King-and-Queen versus King-and-Rook (no Pawns)

Would you like to read a short paragraph that explains how to win with almost any position in a queen-versus-rook end game? That would take a book, not a short paragraph. The following summarizes a few of the key patterns to look for in winning the Q-vs-R pawn-less end game, yet the list is incomplete.

Philidor Position

Philidor position of queen versus rook

Diagram-1 (Black to move)

Probably the best-known winning position in this kind of end game is the Philidor. We assume it’s black’s move, for it’s a zugzwang (and with white to move, the attacker can transfer the move back to black).


The Wishbone

Endgame called "Wishbone"Diagram-2 (White to move)

The above position, a wishbone, also has the defending king on the edge, but here it’s far from a corner. Probably white’s best move here is Qb1+, following by Kc3, a procedure that Derek Grimmell calls “turning the thorn on its side.”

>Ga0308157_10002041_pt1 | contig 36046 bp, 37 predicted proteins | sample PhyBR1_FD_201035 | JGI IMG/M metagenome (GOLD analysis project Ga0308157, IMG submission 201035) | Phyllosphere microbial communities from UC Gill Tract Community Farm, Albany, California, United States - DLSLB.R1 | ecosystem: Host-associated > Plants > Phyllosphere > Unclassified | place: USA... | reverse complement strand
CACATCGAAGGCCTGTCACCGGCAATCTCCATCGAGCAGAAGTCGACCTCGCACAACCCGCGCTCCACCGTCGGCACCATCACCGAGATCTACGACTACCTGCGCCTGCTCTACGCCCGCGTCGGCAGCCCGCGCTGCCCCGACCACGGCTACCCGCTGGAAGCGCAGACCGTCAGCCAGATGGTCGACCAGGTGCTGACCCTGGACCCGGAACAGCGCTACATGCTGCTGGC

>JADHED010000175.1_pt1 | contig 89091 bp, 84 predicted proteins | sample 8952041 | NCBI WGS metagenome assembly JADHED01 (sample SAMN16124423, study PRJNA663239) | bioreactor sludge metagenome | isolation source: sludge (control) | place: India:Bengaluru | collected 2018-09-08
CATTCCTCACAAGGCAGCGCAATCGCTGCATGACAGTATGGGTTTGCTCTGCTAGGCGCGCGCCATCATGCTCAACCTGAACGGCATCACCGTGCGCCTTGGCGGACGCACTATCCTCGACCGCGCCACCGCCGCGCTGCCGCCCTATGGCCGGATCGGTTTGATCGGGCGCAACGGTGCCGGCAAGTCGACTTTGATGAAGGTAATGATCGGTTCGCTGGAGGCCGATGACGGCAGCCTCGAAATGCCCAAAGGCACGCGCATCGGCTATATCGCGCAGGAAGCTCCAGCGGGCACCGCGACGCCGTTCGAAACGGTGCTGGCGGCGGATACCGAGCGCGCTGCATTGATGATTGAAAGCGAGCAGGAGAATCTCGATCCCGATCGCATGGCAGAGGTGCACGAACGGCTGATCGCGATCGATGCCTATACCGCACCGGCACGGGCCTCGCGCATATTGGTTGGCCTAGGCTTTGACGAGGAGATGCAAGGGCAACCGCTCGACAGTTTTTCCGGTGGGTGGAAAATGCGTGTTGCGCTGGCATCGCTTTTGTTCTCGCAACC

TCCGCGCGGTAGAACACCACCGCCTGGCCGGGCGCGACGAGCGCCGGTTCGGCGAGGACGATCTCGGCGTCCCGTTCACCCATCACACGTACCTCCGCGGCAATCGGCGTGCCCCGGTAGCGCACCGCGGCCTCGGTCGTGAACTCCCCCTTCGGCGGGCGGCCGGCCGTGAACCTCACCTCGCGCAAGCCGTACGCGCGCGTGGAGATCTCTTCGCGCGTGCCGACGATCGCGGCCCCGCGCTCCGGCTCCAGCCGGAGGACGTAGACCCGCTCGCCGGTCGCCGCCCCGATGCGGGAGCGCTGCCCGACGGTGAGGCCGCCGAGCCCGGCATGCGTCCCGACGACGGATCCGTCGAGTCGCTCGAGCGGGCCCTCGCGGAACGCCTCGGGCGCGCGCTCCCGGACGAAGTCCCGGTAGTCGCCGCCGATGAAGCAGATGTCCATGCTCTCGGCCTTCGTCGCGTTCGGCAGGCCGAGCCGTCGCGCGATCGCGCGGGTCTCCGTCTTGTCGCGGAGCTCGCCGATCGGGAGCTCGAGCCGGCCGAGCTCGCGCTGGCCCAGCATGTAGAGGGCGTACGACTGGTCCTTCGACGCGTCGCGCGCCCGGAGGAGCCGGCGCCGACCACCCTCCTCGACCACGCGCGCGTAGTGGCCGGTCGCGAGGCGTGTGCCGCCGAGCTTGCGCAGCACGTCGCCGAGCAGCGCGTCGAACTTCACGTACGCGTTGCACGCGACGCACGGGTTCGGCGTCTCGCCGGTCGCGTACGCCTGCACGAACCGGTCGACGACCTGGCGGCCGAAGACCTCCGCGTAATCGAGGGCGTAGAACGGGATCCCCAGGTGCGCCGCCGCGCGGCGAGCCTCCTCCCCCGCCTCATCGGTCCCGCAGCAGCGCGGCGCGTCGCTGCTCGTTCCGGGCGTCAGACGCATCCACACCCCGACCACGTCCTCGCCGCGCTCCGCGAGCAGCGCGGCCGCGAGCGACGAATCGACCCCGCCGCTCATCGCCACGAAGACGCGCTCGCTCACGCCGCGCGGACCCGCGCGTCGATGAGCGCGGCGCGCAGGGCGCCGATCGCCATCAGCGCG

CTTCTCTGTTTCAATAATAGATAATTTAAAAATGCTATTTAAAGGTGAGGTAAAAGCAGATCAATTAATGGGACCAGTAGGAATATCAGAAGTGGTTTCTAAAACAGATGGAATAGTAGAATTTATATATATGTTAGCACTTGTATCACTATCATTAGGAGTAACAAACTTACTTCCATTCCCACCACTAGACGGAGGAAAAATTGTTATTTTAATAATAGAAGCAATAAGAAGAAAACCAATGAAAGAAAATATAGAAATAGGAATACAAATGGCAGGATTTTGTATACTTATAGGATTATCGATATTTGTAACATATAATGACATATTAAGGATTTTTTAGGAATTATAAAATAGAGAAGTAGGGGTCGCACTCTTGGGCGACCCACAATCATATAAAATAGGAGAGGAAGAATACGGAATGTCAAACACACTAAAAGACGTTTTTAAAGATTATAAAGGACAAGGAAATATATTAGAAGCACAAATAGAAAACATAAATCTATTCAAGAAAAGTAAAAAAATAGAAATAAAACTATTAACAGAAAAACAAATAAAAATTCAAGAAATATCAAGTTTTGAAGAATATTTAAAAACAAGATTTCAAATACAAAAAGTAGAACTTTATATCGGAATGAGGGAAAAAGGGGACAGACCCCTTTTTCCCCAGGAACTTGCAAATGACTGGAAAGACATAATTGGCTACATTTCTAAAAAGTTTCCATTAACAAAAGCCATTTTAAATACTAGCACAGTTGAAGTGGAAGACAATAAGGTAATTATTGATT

Third Rank Defense

classic third rank defense in this chess end game

Diagram-3 (White to move)

Of all the queen-versus-rook defenses in which the defending king is on the edge of the board, this one is probably the most difficult for the attacker to break down. There is a formula for winning, but it’s precise and it’s non-intuitive.


The Trapezoid

queen-versus-rook Trapezoid position in chess

Diagram-4 (Black to move)

The Trapezoid may have been named by Derek Grimmell, whose youtube videos on Q-vs-R end games are highly enlightening. Black to move has nothing that does not result in a quick checkmate or quick loss of the rook with no stalemate possibility. With white to move, I’d recommend Qb2, with few options for black.



Queen Versus Rook – Philidor type

In the queen-versus-rook Philidor, the defending king has only one legal move, and it results in the queen pinning the rook and capturing it on the next move.

Third-Rank Defense of Queen vs Rook (Grimmell)

Youtube chess video by Derek Grimmell


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